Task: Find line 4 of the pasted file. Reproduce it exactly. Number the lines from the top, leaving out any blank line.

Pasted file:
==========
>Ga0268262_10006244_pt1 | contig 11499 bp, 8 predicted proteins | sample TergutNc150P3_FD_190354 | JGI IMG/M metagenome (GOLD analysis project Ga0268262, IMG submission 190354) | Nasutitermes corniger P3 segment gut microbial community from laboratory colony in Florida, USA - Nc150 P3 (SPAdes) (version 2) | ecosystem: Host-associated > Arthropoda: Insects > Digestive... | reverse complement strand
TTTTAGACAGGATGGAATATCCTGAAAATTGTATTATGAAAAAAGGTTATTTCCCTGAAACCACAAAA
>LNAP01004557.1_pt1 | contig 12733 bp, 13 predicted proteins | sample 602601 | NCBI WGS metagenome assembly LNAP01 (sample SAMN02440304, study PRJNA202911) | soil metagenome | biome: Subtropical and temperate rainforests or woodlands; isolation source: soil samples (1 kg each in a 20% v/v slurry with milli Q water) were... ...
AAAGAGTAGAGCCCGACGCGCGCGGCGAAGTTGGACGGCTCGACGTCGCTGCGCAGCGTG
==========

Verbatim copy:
AAAGAGTAGAGCCCGACGCGCGCGGCGAAGTTGGACGGCTCGACGTCGCTGCGCAGCGTG